Climbing the Fighting Game Leaderboards
Fighting game online leaderboards are not the be-all-end-all measure of a player’s success. For one, there are cheaters out there who will scam their way to the top just to see their names in lights. Also, sitting at the top of any leaderboard doesn’t entitle you to anything when it’s really time to prove your worth at a tournament.
That being said, leaderboard performance matters to me. I use it as a means of not only measuring where I stand against the rest of the world, but measuring my own growth as a player. Furthermore, it acts as motivation to get better, as you can see what lies ahead.
Back in the early days of Super Street Fighter IV, I hit a wall. My Akuma was stuck with a Battle Point score of 5,000. I had a hit a point where I did not have the skills to move further. At the time, that didn’t really bother me, as I was still trying to find my overall footing with the game.
However, that started to change when I switched to Rose. Once I hit the 5,000-point threshold, I surpassed that plateau and hit 6,000. It was a validation of my overall improvement in the game, as I never would have hit that score beforehand. As I got better, the competition got tougher, but the wins kept coming. Eventually, I hit #1 Rose in Canada and #1 Rose in the world on multiple occasions on multiple consoles.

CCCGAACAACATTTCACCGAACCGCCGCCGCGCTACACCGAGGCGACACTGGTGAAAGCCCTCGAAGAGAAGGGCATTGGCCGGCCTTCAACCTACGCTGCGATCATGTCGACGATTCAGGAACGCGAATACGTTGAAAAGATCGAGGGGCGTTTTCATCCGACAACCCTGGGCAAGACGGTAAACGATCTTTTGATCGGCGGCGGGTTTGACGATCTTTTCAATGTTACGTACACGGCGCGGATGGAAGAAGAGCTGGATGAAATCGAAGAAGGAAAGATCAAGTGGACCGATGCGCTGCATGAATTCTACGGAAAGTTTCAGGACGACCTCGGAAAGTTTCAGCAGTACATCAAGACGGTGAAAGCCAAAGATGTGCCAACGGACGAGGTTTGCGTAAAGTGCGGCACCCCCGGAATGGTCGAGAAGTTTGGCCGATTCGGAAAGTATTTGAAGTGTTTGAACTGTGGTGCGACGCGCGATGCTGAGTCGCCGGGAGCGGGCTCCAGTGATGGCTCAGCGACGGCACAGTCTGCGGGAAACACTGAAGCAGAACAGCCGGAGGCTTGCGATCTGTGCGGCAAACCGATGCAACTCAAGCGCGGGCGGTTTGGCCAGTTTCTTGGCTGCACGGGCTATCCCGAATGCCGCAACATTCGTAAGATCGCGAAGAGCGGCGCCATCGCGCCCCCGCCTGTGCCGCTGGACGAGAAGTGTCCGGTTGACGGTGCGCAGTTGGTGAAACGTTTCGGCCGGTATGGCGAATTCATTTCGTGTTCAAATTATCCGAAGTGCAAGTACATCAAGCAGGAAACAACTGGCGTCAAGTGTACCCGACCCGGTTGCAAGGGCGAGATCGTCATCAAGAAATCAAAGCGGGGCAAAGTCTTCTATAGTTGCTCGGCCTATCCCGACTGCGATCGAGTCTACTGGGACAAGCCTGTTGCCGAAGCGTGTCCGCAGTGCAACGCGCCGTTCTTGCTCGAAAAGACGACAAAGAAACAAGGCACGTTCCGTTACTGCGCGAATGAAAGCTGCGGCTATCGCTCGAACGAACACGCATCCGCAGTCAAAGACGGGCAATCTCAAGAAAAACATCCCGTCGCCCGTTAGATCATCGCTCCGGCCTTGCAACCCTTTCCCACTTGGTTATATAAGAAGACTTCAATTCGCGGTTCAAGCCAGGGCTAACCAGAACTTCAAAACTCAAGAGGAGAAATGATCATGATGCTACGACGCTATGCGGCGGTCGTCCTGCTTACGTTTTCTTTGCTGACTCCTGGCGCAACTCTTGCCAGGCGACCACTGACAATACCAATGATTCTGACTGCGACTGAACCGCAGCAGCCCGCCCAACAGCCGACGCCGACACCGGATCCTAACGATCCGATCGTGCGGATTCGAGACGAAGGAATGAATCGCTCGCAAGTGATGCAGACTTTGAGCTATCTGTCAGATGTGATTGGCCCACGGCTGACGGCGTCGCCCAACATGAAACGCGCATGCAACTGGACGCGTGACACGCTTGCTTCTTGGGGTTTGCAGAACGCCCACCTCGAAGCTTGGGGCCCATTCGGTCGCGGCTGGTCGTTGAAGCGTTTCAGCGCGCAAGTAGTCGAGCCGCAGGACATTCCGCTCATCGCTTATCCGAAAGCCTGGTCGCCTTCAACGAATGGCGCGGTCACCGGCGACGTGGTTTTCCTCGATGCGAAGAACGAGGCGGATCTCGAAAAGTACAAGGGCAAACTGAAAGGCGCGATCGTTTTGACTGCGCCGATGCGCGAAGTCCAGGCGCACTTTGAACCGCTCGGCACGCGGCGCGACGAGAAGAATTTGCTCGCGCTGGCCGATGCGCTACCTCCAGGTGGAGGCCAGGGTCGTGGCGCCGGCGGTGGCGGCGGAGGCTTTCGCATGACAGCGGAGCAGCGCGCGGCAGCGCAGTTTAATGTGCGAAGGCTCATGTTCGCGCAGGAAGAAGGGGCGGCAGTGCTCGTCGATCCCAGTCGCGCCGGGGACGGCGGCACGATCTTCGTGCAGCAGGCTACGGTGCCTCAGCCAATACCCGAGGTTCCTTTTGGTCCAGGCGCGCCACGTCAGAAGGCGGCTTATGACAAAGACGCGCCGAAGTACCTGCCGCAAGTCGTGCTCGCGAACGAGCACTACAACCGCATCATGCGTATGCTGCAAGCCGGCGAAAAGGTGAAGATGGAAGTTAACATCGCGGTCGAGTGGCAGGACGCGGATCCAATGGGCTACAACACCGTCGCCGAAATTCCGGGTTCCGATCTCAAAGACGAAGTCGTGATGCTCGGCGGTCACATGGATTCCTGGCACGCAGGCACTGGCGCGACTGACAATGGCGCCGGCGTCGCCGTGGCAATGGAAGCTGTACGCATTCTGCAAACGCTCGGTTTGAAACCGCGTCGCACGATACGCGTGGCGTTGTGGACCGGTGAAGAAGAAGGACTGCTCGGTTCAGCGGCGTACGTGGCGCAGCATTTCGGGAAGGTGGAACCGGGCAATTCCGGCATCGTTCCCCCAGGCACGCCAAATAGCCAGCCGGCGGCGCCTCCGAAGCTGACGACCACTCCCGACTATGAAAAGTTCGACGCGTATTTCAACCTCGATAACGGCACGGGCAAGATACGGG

While I actively chase the positions on the leaderboards, the reality is that it’s not about the numbers. It’s about getting better as a player, with the number acting as a validation for my efforts. When I made improvements to my offensive abilities, or my defense, or my match-up knowledge, that work would show in the results and ultimately translate into a higher placing in the leaderboards.
It became a vicious loop for me. Get better at the game, get rewarded with a higher rank. Repeat. Most recently, I hit Platinum status in Street Fighter V. Besides being a cool title, that puts me in about the top 1% of players in the world, which is insane. It’s awesome to be here, but I also see that there are over 3,000 players ahead of me. The next goal is to try and surpass them, too.
It also translated into tournament success. When I compete, I feel like I can hang with almost anyone thrown in front of me, which certainly wasn’t the case before. This year, I also won my first tournament at the WorldGaming Street Fighter V Regional Finals in Kingston, followed up by a 17th place finish at the national championships.
No one will give me a crown or a sponsorship for my placement on any leaderboard, but there is value in seeing myself rise through legitimate means. It’s one of many differen ways that I can measure my success. The goal moving forward isn’t to hit #1 on the leaderboards. The goal is to get better. Moving higher in the rankings is just a pleasant side effect.